On their third release, Demonocracy, Arizona death metal outfit Job for a Cowboy wastes little time and goes straight for the jugular. Backed by a somewhat reordered line-up and a mound of impressive guitar solos, the latest release is a nourishing hunk of metal.
Genre fiddlers may find that Demonocracy bridges the gap, so to speak, between the realms of deathcore and death metal. Indeed, there are elements of both genres packed in the record. Guitarists Al Glassman and Tony Sannicandro exchange electrifying barbs throughout the record, showing their technical sides with winding, careening solos taken straight from death metal’s finest hours. Vocalist Jonny Davy brings the deathcore roots, with coated and cruel vocals taking cues from hardcore punk and even post-hardcore.
Whatever it’s called, the shoe certainly fits the severed foot offered up by this ruthless act. Demonocracy carries on the politically-charged themes of albums past, like 2009’s Ruination in particular, and bowls into new arenas with a startlingly exacting and established round.
"We approached this record with the mindset of everyone just being as creative as they wanted, and I think the result is something that is quite a bit different to everything we've done before," says Davy. "I still love Ruination, but it just seems immature in comparison to Demonocracy, and we're really proud of that progression."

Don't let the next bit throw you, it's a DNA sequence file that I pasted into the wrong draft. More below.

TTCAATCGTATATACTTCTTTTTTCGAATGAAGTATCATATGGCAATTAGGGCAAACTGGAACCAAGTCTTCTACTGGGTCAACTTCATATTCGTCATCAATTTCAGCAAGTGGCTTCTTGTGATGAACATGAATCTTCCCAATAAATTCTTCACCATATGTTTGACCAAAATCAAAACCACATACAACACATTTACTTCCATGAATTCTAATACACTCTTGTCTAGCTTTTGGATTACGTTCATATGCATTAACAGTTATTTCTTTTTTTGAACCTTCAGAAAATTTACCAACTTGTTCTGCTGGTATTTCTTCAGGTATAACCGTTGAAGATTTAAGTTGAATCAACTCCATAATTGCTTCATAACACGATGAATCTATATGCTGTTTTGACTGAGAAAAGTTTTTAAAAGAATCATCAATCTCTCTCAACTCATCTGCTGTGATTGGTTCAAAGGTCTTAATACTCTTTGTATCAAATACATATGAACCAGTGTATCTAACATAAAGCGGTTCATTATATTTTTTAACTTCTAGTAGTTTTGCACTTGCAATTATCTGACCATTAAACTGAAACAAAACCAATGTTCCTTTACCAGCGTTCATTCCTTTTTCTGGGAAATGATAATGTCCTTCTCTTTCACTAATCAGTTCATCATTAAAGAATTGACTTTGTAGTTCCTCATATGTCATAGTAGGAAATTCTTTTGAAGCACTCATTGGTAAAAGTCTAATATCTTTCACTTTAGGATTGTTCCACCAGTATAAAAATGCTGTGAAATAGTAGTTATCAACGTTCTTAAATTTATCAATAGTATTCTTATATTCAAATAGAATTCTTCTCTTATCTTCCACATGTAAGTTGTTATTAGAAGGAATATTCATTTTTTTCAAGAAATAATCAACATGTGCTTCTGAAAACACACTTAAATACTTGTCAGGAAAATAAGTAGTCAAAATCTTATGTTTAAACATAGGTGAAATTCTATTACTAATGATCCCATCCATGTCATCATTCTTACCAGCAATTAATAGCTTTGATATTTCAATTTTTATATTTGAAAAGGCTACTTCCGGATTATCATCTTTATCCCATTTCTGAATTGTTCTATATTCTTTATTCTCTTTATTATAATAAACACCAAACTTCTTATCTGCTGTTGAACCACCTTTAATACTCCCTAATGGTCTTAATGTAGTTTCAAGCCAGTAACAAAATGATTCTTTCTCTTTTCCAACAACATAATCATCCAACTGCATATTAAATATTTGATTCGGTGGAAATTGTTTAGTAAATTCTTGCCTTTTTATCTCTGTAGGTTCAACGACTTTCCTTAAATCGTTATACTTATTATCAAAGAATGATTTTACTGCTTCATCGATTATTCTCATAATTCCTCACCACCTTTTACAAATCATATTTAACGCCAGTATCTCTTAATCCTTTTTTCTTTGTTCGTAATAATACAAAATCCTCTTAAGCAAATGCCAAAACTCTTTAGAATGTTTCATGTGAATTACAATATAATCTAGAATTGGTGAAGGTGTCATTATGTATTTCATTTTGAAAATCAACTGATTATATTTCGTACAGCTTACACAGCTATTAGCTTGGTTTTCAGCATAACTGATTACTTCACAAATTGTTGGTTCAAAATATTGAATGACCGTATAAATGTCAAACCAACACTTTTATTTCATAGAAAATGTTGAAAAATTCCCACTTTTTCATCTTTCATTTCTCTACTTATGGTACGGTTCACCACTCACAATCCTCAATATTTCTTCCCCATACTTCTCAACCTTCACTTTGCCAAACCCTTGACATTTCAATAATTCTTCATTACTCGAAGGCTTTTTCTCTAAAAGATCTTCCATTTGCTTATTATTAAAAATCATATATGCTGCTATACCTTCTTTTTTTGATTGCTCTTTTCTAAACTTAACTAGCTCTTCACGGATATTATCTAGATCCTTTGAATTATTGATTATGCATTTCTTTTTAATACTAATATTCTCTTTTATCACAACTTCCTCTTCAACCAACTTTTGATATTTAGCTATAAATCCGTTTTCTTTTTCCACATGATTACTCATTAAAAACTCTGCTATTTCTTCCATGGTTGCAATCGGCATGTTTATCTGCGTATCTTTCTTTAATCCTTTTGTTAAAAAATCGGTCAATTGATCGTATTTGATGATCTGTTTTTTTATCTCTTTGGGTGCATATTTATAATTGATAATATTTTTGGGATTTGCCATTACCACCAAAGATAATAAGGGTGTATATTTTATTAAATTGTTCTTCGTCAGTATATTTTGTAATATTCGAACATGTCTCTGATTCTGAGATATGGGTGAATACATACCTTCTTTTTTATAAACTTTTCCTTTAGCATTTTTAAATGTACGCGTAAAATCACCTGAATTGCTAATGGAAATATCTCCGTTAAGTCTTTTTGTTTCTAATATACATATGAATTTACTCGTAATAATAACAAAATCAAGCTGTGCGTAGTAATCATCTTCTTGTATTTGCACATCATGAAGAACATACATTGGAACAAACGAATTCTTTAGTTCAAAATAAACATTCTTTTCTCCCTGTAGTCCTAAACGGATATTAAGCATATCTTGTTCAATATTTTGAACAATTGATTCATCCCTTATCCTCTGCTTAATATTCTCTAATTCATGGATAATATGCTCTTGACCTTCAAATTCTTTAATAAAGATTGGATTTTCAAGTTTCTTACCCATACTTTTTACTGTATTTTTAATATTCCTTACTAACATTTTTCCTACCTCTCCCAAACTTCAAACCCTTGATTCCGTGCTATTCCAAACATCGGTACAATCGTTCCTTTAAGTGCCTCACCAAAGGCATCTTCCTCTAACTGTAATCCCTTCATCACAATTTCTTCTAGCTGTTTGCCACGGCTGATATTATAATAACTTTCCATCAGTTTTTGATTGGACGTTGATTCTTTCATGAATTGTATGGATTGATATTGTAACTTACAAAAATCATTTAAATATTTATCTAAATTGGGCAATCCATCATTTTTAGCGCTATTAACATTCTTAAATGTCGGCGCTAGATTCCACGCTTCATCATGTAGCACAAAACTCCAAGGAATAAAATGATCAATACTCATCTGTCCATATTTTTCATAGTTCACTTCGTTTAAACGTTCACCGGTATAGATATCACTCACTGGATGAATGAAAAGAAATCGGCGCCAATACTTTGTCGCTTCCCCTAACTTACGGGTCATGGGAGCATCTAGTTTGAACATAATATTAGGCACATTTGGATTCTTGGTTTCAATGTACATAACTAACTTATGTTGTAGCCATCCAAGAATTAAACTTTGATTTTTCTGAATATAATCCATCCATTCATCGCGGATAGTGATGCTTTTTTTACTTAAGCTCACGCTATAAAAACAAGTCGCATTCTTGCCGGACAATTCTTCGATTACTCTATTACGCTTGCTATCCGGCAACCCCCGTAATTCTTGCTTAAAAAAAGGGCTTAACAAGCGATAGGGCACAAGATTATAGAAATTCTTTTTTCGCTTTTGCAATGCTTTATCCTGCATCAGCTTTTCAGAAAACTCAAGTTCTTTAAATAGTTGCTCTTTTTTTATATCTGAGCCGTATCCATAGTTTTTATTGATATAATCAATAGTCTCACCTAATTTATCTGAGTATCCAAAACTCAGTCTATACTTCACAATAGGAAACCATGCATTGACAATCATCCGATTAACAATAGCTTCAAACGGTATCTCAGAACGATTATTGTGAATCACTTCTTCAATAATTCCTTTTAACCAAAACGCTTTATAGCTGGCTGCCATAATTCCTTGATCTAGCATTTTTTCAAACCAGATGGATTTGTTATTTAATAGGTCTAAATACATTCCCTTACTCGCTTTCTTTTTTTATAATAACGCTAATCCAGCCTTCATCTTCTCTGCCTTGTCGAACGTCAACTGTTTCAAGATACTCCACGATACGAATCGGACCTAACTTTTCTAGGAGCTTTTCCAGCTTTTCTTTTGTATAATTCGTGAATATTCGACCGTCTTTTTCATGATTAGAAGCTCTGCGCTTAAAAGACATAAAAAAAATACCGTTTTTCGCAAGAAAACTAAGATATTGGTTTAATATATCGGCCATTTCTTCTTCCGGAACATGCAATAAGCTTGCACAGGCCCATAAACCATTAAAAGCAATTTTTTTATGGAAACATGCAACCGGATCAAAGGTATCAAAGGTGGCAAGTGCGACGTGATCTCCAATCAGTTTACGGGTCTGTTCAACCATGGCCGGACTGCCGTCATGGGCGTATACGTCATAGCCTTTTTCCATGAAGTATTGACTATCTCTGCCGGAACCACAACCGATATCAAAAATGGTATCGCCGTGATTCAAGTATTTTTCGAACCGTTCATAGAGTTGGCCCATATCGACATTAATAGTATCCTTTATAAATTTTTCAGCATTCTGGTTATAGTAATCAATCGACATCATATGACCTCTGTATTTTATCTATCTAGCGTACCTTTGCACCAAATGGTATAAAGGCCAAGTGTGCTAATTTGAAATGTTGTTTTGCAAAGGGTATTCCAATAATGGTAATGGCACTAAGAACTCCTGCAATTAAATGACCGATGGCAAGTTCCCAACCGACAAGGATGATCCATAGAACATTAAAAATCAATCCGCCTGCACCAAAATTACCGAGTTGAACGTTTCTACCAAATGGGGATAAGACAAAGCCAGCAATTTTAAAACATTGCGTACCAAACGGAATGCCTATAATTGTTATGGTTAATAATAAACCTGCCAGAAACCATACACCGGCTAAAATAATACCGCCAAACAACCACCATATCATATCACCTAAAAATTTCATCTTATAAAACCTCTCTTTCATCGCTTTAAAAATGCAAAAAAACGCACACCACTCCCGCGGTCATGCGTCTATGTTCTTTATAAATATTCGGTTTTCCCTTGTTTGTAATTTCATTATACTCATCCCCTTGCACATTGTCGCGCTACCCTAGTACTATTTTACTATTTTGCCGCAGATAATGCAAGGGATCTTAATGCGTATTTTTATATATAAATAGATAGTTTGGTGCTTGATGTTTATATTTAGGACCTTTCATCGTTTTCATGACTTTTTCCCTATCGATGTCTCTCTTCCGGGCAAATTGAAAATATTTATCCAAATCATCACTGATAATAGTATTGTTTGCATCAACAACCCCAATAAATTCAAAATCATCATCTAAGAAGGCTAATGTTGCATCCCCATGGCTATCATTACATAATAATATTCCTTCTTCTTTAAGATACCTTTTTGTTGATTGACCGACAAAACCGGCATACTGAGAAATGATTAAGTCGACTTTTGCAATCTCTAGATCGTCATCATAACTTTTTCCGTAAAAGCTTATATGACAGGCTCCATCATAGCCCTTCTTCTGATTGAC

The evolution is most notable in terms of what 21-year-old Sannicandro brings. His six-string is on fire through the record’s ribbon of metal and obliteration. His riffs are controlled and acutely technical, often generating the melodic epicentres of these otherwise devastating tracks. Piling Sannicandro atop a rhythm section that includes drummer Jon “The Charn” Rice and new bassist Nick Schendzielos turns out to be a damn good idea.
The slightly feverish violence of Job for a Cowboy has been pretty hard to ignore and it is indeed present in the guts of Demonocracy, but things do seem somewhat more fluid and developed.
Things open with “Children of Deceit,” a powerful track packed with stacks of riffs and Davy’s robust vocal punches. While so many other genre records open with some sort of ethereal babble or gothic-style noodling, Job for a Cowboy gets right on the horse and starts flinging elbows.
The aural bludgeoning continues with tracks like the mind-numbingly antagonistic “Imperium Wolves” and the assault and battery found on the ever-shifting “Fearmonger,” but Job for a Cowboy really proves its mettle with the groove-heavy “Tarnished Gluttony.” The closing track lets the band show off some different sonic dynamics without risking their “heavy” street cred.
All in all, Demonocracy is a deeply satisfying record from Job for a Cowboy. It continues the headway of the band without forsaking the Doom-era bellicosity that brought these boys to the deadly dance. It is distinctly belligerent and gruelling, yet it still boasts a substantial melodic core to match its lyrical mass.